As a cluster seeker’s mass increases it moves less far towards a pattern. Xi . equal to the number of times that it has moved. Suppose each cluster seeker. CLUSTERING METHODS 121 21 21 22 23 = 2 22 11 11 12 = 1 23 12 1 31 31 32 32 = 3 2 3= Figure 9. we ﬁnd that cluster seeker. Intuitively. Cj . that is closest to Xi and move it closer to Xi : Cj ←− (1 − αj )Cj + αj Xi where αj is a learning rate parameter for the jth cluster seeker. it determines how far Cj is moved toward Xi . mj . For each pattern. presented. we might set αj = 1/(1 + mj ) and use the above rule together with mj ←− mj + 1. a cluster seeker is always at the center of gravity (sample mean) of the set of patterns toward which it has so far moved. With this adjustment rule. if a cluster seeker ever gets within some reasonably well clustered set of patterns (and if that cluster seeker is the only one so located).9. Reﬁnements on this procedure make the cluster seekers move less far as training proceeds. it will converge to the center of gravity of that cluster. has a mass.2: A Hierarchy of Clusters onebyone. Cj . . For example.2.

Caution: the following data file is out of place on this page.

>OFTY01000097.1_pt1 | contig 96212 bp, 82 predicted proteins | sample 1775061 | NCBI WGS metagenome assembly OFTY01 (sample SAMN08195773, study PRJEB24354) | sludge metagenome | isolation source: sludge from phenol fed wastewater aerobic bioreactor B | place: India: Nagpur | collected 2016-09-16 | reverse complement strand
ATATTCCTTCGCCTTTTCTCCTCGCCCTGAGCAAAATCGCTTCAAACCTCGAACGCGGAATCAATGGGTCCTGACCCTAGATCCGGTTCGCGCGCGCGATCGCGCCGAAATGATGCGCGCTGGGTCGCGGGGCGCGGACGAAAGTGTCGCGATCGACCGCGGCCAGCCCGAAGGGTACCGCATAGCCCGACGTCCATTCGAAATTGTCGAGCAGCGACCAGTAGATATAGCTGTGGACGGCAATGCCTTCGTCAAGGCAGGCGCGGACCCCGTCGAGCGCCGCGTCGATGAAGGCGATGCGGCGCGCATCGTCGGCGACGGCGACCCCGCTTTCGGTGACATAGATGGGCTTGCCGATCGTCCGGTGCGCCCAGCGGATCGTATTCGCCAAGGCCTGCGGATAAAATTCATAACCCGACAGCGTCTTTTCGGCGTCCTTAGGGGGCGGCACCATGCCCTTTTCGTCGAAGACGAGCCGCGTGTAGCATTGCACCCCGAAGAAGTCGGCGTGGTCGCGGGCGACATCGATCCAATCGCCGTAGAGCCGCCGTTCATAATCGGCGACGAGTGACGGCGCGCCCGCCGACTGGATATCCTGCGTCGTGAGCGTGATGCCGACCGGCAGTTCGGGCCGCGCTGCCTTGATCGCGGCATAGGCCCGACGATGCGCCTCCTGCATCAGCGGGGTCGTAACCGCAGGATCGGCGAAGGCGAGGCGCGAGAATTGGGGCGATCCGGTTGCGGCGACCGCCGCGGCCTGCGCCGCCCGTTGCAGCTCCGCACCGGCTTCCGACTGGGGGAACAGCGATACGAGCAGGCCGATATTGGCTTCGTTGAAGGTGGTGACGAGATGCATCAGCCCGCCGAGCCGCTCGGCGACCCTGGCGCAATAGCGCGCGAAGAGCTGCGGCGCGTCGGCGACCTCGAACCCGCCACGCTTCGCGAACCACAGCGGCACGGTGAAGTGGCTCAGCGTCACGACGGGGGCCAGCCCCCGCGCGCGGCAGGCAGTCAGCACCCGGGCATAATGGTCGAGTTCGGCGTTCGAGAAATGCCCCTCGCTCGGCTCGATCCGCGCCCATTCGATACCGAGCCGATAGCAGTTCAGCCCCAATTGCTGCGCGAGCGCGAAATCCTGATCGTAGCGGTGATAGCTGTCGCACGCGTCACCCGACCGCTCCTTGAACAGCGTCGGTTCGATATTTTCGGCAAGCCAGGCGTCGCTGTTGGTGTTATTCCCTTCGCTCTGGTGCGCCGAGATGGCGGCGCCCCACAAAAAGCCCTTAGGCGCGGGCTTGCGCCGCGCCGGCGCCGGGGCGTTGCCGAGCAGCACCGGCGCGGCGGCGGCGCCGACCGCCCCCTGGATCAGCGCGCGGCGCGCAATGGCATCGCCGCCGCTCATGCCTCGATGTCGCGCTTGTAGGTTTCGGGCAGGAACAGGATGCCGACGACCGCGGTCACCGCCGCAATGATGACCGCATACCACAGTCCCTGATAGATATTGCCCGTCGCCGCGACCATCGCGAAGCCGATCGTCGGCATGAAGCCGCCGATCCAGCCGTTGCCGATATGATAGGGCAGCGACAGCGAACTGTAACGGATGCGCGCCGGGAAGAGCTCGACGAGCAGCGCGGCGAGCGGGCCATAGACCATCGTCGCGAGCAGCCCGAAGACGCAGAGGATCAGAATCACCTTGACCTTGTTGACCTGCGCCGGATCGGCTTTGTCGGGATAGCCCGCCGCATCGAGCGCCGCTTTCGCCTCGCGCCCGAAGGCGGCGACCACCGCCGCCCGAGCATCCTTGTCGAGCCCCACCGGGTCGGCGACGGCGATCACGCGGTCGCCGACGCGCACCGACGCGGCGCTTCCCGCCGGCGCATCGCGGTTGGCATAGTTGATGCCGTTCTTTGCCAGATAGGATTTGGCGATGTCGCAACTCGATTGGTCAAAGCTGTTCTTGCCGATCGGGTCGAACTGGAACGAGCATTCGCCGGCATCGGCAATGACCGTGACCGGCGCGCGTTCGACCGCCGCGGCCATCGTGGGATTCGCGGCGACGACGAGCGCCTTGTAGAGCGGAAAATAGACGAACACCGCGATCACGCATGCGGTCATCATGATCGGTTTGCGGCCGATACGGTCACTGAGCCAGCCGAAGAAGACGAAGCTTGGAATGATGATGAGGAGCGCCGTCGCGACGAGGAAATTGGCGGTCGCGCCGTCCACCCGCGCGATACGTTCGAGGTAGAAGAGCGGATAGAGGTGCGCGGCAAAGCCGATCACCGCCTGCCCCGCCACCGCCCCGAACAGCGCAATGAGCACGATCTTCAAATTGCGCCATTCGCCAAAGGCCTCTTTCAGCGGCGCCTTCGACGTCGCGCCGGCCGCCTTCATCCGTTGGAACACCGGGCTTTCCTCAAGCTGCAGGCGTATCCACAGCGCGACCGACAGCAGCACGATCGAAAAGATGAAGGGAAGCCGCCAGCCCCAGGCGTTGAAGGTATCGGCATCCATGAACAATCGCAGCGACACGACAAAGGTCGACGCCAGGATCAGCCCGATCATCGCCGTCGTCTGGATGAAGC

3: Displaying a Hierarchy as a Tree Once the cluster seekers have converged. we seek clusters whose patterns are as close together as possible. by computing its sample variance deﬁned by: V = (1/K) i (Xi − M)2 where M is the sample mean of the cluster. We can measure the badness. can be implemented by a linear machine. In this way.122 CHAPTER 9. Georgy Fedoseevich Voronoi. so we must arrange that our measure of the badness of a partition must increase with the number of clusters. 9. an example of which is shown in Fig.4. V . We would like to partition a set of patterns into clusters such that the sum of the sample variances (badnesses) of these clusters is small. This kind of classiﬁcation. {Xi }. When basing partitioning on distance. the classiﬁer implied by the nowlabeled patterns in Ξ can be based on a Voronoi partitioning of the space (based on distances to the various cluster seekers). the sample variances will all be zero. Of course if we have one cluster for each pattern. UNSUPERVISED LEARNING 1 3 2 11 12 31 32 21 22 23 Figure 9. of a cluster of patterns. which is deﬁned to be: M = (1/K) i Xi and K is the number of points in the cluster. was a Russian mathematician who lived from 1868 to 1909. we can seek a tradeoﬀ between the variances of .